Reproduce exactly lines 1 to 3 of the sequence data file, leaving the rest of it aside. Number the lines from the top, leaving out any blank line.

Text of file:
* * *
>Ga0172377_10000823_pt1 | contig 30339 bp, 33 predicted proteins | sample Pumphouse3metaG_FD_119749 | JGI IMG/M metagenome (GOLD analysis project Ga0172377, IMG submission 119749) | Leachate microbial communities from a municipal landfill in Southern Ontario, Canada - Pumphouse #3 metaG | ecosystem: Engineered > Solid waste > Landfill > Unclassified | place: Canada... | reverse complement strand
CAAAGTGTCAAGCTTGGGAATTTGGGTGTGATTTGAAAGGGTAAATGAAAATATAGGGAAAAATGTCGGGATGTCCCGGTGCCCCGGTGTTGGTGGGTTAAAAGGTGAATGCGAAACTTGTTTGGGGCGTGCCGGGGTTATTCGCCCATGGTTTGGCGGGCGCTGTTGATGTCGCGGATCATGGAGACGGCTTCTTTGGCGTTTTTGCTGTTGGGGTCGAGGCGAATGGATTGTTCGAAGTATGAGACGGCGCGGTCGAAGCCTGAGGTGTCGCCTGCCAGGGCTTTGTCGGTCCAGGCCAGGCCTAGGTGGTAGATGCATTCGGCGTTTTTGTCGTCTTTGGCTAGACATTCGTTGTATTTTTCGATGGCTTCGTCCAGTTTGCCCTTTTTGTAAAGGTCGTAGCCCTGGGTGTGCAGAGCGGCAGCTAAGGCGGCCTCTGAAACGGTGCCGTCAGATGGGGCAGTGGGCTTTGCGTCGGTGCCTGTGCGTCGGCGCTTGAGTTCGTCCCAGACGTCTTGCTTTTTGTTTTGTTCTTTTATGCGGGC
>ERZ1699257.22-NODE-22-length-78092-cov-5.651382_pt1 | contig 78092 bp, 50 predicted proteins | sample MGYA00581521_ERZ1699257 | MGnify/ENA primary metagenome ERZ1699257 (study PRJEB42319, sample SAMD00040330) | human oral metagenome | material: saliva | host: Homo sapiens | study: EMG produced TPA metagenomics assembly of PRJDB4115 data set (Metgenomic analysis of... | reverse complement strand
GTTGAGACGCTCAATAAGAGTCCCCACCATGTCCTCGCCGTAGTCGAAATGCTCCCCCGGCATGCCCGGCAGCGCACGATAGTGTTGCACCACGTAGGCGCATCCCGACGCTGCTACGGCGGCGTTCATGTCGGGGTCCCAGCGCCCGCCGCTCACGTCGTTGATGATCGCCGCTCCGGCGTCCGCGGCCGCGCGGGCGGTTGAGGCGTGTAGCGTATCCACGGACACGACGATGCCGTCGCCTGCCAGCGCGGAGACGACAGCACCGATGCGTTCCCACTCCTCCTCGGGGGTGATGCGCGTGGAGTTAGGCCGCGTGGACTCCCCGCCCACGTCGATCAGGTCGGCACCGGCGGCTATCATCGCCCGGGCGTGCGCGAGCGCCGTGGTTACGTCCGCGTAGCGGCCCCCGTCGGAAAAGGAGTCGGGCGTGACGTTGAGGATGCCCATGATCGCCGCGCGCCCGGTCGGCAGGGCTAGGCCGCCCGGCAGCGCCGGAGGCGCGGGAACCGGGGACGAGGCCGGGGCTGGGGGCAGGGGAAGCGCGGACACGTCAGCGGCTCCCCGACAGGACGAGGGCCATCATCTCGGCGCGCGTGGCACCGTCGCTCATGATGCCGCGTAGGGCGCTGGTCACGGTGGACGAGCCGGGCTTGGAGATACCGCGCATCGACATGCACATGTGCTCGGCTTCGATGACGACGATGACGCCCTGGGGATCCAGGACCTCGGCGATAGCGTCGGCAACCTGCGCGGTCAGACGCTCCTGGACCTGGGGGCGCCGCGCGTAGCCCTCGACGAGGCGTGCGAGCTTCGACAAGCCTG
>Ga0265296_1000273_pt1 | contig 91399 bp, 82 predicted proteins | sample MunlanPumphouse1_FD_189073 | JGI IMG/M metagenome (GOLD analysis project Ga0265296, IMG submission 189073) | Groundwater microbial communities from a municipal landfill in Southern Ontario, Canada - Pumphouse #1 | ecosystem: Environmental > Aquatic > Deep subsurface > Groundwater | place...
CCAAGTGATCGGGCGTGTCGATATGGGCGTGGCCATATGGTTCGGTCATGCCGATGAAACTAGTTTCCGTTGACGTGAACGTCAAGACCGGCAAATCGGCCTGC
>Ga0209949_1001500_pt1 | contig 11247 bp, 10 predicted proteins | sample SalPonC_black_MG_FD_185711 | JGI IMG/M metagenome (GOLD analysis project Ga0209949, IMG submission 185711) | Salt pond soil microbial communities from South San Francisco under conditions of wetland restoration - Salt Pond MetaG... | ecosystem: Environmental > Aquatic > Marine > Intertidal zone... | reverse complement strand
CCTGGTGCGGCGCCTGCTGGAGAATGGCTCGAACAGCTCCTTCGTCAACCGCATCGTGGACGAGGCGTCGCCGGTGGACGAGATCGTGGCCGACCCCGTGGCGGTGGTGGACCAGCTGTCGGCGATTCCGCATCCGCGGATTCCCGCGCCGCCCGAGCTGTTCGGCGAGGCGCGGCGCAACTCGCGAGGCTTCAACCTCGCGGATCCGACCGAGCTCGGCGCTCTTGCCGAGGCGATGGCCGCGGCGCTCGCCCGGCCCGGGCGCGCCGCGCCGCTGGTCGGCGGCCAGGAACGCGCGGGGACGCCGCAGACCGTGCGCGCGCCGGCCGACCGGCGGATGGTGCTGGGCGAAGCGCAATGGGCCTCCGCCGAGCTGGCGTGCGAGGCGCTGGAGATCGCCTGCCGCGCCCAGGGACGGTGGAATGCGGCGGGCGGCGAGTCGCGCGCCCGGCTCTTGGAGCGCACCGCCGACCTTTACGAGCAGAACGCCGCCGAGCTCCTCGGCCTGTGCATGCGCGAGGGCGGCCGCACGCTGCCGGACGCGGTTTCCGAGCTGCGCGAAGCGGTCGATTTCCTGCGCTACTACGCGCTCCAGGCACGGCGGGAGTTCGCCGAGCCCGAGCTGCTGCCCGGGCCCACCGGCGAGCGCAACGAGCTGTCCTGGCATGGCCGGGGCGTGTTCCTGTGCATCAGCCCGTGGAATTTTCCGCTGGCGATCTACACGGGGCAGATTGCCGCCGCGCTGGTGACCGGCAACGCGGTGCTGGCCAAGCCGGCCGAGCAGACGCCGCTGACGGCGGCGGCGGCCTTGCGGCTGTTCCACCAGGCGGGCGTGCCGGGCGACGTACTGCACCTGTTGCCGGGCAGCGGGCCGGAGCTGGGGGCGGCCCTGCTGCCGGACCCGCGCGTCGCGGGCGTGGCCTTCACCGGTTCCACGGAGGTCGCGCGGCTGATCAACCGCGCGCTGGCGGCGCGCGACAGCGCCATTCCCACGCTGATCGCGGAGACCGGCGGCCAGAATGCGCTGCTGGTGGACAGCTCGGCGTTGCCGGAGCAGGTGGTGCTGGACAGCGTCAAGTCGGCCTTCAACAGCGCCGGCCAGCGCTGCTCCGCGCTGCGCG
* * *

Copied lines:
>Ga0172377_10000823_pt1 | contig 30339 bp, 33 predicted proteins | sample Pumphouse3metaG_FD_119749 | JGI IMG/M metagenome (GOLD analysis project Ga0172377, IMG submission 119749) | Leachate microbial communities from a municipal landfill in Southern Ontario, Canada - Pumphouse #3 metaG | ecosystem: Engineered > Solid waste > Landfill > Unclassified | place: Canada... | reverse complement strand
CAAAGTGTCAAGCTTGGGAATTTGGGTGTGATTTGAAAGGGTAAATGAAAATATAGGGAAAAATGTCGGGATGTCCCGGTGCCCCGGTGTTGGTGGGTTAAAAGGTGAATGCGAAACTTGTTTGGGGCGTGCCGGGGTTATTCGCCCATGGTTTGGCGGGCGCTGTTGATGTCGCGGATCATGGAGACGGCTTCTTTGGCGTTTTTGCTGTTGGGGTCGAGGCGAATGGATTGTTCGAAGTATGAGACGGCGCGGTCGAAGCCTGAGGTGTCGCCTGCCAGGGCTTTGTCGGTCCAGGCCAGGCCTAGGTGGTAGATGCATTCGGCGTTTTTGTCGTCTTTGGCTAGACATTCGTTGTATTTTTCGATGGCTTCGTCCAGTTTGCCCTTTTTGTAAAGGTCGTAGCCCTGGGTGTGCAGAGCGGCAGCTAAGGCGGCCTCTGAAACGGTGCCGTCAGATGGGGCAGTGGGCTTTGCGTCGGTGCCTGTGCGTCGGCGCTTGAGTTCGTCCCAGACGTCTTGCTTTTTGTTTTGTTCTTTTATGCGGGC
>ERZ1699257.22-NODE-22-length-78092-cov-5.651382_pt1 | contig 78092 bp, 50 predicted proteins | sample MGYA00581521_ERZ1699257 | MGnify/ENA primary metagenome ERZ1699257 (study PRJEB42319, sample SAMD00040330) | human oral metagenome | material: saliva | host: Homo sapiens | study: EMG produced TPA metagenomics assembly of PRJDB4115 data set (Metgenomic analysis of... | reverse complement strand